Position draft analysis: Wide receivers

Each day leading up to the NFL draft, The Sun will analyze a position on the Ravens and rank its priority:

Wide receivers


Where the Ravens stand now: No position on the Ravens was upgraded more than this one. The Ravens traded for Anquan Boldin, signed Donte' Stallworth and re-signed Derrick Mason. This could be the deepest wide receiver group in team history, but this group might not stay together for the long haul. Mason is 36, and Stallworth is on a one-year deal.

That's why it's reasonable to think the Ravens could take a wide receiver early in the draft if the right one falls to them. If the Ravens did add a wide receiver in the first two rounds, Because of that, it wouldn't be surprising to see the Ravens shop around Mark Clayton for an additional pick.


Wide receivers who could be on the Ravens radar: Demaryius Thomas, Georgia Tech (first round); Dez Bryant, Oklahoma State (first round); Arrelious Benn, Illinois (second round); Riley Cooper (second or third round), Florida; Mike Williams, ex-Syracuse (third round).

Priority: Moderate. Now that the Ravens have finally put together a solid receiving group with veterans, it would be the perfect time to draft a wide receiver who can come in with no pressure and have time to develop.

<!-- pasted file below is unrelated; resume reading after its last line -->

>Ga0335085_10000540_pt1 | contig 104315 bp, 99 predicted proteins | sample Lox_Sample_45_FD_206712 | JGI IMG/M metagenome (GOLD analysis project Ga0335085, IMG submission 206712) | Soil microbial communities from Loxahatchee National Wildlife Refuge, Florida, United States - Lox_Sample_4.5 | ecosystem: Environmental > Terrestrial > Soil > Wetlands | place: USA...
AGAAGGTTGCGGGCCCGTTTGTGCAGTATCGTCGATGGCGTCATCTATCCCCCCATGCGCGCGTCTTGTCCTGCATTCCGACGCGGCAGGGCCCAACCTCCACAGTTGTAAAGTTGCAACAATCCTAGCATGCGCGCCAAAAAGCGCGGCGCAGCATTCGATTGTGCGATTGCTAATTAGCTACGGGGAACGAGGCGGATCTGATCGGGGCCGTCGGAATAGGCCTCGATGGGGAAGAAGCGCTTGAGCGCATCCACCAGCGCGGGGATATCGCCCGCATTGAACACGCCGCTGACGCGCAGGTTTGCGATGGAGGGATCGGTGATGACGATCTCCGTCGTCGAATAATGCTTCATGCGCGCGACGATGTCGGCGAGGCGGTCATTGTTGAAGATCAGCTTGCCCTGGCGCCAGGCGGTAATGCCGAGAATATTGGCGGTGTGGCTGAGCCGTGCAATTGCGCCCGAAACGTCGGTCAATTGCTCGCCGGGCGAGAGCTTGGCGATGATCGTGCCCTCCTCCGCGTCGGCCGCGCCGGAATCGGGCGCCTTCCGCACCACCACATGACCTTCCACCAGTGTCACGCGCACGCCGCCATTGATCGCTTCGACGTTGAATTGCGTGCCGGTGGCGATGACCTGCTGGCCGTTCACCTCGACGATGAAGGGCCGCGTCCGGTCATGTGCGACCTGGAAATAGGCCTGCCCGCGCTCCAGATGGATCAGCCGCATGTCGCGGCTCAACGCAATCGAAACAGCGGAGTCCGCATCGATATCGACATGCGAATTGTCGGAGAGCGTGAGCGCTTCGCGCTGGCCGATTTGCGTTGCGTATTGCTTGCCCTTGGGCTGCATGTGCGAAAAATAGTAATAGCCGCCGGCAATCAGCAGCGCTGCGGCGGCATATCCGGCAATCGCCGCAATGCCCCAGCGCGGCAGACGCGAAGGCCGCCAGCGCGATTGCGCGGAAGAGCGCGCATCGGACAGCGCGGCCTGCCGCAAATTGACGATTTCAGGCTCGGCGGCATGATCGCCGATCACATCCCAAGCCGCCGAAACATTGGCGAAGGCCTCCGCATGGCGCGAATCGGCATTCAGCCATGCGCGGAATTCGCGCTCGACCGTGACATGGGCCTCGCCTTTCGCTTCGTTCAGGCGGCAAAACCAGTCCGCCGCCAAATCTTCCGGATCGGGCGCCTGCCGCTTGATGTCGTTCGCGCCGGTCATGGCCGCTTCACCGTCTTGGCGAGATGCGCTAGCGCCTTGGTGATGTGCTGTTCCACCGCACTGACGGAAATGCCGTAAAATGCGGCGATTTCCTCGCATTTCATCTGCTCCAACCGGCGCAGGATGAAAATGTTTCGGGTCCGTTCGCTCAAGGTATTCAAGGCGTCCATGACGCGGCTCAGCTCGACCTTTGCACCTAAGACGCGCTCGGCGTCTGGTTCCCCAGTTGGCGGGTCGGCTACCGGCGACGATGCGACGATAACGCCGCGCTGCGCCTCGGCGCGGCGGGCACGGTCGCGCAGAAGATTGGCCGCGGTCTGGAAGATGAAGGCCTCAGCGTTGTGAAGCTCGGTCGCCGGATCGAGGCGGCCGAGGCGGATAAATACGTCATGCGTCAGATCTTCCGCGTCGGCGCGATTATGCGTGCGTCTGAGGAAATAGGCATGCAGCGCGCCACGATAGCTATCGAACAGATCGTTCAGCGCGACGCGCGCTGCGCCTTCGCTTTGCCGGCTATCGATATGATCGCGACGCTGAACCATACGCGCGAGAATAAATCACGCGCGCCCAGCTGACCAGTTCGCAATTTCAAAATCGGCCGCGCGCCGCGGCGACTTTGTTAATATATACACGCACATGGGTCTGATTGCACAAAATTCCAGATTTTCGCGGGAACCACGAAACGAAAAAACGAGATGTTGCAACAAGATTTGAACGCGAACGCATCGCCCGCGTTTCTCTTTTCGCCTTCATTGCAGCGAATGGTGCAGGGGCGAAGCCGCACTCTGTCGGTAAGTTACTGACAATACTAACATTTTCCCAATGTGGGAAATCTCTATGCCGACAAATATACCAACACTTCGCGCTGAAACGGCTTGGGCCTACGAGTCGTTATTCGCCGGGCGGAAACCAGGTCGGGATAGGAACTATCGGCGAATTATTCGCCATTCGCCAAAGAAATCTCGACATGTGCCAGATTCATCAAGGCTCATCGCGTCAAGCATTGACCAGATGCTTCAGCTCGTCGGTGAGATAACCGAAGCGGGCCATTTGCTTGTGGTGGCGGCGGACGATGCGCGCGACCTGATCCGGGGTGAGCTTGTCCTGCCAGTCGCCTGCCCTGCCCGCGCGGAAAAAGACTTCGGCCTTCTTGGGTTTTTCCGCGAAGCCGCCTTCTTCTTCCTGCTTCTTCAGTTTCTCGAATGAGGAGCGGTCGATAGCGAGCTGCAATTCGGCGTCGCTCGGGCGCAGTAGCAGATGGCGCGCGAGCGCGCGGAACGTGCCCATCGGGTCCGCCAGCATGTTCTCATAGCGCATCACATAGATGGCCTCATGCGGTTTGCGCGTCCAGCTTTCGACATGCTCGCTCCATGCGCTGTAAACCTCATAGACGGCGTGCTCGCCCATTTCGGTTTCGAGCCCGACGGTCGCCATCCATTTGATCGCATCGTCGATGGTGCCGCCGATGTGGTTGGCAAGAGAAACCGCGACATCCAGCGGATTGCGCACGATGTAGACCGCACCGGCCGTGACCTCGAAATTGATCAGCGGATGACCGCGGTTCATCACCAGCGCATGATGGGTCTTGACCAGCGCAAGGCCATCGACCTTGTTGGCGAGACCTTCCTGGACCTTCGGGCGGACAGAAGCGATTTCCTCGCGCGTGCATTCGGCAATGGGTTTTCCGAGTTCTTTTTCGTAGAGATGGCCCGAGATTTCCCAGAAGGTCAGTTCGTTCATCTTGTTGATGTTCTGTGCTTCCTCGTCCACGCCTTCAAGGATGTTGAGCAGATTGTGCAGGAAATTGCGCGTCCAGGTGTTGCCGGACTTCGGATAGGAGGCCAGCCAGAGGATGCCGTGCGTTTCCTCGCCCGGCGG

Thomas is a question mark for some teams because he broke his foot before the combine and comes from a run-oriented offense. But he would give the Ravens something they don't have -- a big, strong, long-armed receiver. The Ravens are probably thinking hard about Thomas with the 25th overall pick.

Bryant and Williams are two receivers who made pre-draft visits to the Ravens, but they are considered character risks. Bryant, who will likely be taken in the top 20, was suspended for the 2009 season because he lied about his relationship with Deion Sanders (who was under suspicion for recruiting for an agent). Williams was reinstated in 2009 after being academically ineligible for the previous season and then quit the team in November.

Benn, who is now looking more like an early second-round pick, is a physical receiver at 6 feet 1. He has a tough mentality and plays with confidence, breaking tackles for long runs. His value is increased because he can be a returner, too. But Benn isn't fluid and lacks agility.

Cooper, who also made a pre-draft visit to Owings Mills, has great size (6 feet 3) and hands. He shows tremenous toughness in going over the middle. There are two knocks on Cooper: he isn't elusive after the catch and he was Florida's top receiver for just one season. But John Harbaugh must love the fact that Cooper was the gunner on Florida's punt coverage team.

Other top-rated wide receivers in draft: Golden Tate, Notre Dame; Damian Williams, Southern California; Eric Decker, Minnesota; Mardy Gilyard, Cincinnati; Andre Roberts, Citadel; Brandon LaFell, LSU.

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